“Our administration is grateful for the dedicated service of firefighters across the Commonwealth who work hard to keep our communities safe, and we are pleased to sign this bill to prioritize their health care needs,” said Governor Baker. “We thank the Professional Fire Fighters of Massachusetts for their leadership and the Legislature for passing this legislation and strengthening Massachusetts’ commitment to our first responders and their families.”
“Across the Commonwealth, thousands of firefighters risk physical harm to protect our communities on a daily basis,” said Lt. Governor Karyn Polito. “This bill will help provide for those men and women impacted by cancer, one of the many unseen dangers associated with such a courageous profession.”
“I’d like to thank State Representative Dan Cahill for authoring this legislation and working with us throughout the session to make the law a reality. During this process, we’re proud that the legislation became even stronger, and now includes cancers commonly linked to firefighters such as leukemia, skin, throat and brain cancer, as well as female reproductive and breast cancers,” said Rich MacKinnon, Jr., President of the Professional Fire Fighters of MA. “Governor Baker took an interest in the legislation from day one and we’re proud to stand here today with him as the bill becomes law. But the real winners today are our members and our families. This law gives us the resources to fight cancer with the ultimate goal of returning back to work cancer free.”
“Today we honor our brave firefighters who work daily to protect our communities, our homes and our families,” said House Speaker Robert DeLeo. “By providing support to them as they recover from chronic illnesses, we enable a stronger, healthier and more effective first responder force. Thank you to Governor Baker, the Professional Fire Fighters of Massachusetts, Representative Daniel Cahill and my colleagues in the House who worked hard together to make this possible.”
“The Commonwealth’s commitment to supporting firefighters and their families is unwavering,” said State Representative Daniel Cahill. “Speaker Robert DeLeo, President Chandler, and Governor Baker wholeheartedly supported this legislation from the start and now firefighters diagnosed with cancer, including female firefighters suffering from breast and reproductive system cancers, can solely focus on recovery and returning to their firehouses.”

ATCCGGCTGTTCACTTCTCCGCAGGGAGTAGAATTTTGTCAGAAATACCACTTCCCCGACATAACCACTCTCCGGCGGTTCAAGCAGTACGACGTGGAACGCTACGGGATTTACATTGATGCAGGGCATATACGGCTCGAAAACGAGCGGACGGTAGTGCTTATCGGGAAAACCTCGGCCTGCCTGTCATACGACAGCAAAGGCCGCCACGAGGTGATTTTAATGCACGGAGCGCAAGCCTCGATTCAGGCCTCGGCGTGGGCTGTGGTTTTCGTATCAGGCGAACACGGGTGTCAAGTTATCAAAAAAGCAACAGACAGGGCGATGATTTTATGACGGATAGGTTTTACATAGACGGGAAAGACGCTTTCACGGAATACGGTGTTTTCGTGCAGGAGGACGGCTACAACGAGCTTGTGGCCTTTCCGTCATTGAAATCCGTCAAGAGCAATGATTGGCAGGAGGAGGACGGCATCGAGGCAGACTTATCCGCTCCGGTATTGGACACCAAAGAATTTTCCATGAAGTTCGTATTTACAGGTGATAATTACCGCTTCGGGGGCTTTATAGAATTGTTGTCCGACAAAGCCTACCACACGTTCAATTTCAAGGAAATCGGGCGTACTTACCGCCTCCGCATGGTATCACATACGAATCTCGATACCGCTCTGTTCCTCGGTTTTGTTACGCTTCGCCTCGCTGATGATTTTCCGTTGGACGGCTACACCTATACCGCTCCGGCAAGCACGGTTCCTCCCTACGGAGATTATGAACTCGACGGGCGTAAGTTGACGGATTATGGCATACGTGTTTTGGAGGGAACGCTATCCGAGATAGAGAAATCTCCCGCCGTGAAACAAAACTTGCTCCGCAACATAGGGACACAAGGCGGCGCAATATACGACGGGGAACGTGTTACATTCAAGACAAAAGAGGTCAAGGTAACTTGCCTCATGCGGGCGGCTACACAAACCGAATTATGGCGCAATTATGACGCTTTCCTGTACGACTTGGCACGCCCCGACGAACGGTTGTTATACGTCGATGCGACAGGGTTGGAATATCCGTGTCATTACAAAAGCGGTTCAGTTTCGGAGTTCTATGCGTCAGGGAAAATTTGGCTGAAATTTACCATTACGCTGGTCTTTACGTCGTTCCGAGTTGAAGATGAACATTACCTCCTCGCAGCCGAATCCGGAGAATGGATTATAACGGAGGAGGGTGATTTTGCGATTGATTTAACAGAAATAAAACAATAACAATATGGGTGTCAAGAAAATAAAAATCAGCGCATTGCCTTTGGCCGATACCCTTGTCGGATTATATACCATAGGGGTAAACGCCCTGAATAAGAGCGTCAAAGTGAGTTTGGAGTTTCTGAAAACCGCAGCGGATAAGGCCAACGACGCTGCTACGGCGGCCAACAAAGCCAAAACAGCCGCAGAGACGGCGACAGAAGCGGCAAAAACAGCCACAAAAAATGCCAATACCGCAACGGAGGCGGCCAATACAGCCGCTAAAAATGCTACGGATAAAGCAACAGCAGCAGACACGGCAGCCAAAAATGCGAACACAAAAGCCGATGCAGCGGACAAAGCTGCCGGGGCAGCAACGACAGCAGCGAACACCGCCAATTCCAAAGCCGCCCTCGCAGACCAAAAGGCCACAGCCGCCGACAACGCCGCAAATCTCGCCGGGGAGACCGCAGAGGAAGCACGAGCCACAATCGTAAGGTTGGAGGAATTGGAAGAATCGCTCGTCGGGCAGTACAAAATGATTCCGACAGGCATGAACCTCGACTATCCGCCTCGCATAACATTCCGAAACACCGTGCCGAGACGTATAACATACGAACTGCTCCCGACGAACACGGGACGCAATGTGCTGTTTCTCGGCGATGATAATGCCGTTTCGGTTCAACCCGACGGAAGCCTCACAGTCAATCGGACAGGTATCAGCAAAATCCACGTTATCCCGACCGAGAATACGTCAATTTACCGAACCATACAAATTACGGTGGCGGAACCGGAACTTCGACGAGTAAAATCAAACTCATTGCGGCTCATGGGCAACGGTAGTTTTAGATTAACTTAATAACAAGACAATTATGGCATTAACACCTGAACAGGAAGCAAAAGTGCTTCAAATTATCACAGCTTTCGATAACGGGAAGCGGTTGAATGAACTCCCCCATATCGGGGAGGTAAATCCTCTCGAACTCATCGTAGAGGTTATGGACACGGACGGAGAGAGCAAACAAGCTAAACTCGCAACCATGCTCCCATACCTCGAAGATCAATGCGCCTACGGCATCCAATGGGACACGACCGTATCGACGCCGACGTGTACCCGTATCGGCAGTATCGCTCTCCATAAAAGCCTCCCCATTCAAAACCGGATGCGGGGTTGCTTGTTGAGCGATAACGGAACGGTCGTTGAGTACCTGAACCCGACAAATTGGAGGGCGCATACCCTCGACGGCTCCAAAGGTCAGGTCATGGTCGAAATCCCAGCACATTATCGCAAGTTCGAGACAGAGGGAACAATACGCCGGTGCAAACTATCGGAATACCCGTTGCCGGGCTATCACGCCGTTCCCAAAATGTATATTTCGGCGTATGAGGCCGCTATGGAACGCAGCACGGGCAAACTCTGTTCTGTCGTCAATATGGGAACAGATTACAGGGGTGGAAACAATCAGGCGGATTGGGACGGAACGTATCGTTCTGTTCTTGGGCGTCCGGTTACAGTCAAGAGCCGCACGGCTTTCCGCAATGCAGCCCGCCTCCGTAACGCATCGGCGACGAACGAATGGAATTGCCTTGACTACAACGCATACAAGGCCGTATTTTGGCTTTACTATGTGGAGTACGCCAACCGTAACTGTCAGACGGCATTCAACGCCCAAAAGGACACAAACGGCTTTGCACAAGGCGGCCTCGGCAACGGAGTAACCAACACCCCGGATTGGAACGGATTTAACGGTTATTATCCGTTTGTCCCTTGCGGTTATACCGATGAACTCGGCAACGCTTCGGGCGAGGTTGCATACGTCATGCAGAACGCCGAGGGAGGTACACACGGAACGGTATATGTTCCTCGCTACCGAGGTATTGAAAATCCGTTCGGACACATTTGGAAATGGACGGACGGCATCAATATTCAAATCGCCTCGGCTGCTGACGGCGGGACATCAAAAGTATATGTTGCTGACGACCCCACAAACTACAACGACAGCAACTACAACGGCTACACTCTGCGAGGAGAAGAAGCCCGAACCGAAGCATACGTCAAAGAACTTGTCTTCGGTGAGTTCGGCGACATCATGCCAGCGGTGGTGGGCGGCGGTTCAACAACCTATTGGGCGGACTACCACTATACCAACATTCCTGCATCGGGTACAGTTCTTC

“This first in the nation legislation protects Massachusetts firefighters from financial ruin when they are already in a fight for their lives battling cancer from the chronic carcinogenic exposures endured while firefighting,” said Edward Kelly, General Secretary Treasurer, International Association of Fire Fighters. “This bill ensures that their families continue to receive the benefits they deserve, including access to healthcare. This is a great day for firefighters.”
Firefighters have a 62 percent higher risk of esophageal cancer, are diagnosed with testicular cancer and mesothelioma twice as much as the general population, and contract multiple myeloma, non-Hodgkin’s lymphoma, leukemia, skin, brain, prostate, and colon cancers almost one and a half times more frequently than non-firefighters.
In Massachusetts, more than 300 active firefighters have been diagnosed with cancer in the last two years. Of these firefighters, 107 were able to return to work, 99 were forced to retire, and 29 succumbed to their illness. A multi-year CDC study found that firefighters are 9 percent more likely to be diagnosed with cancer and 14 percent more likely to die of cancer than the general public.
About the Professional Firefighters of Massachusetts
The Professional Firefighters of Massachusetts (PFFM) represent more than 12,000 active and retired professional firefighters within 220 local unions from across the Commonwealth. More information about the PFFM can be found at www.pffm.org.
SOURCE Professional Firefighters of MA
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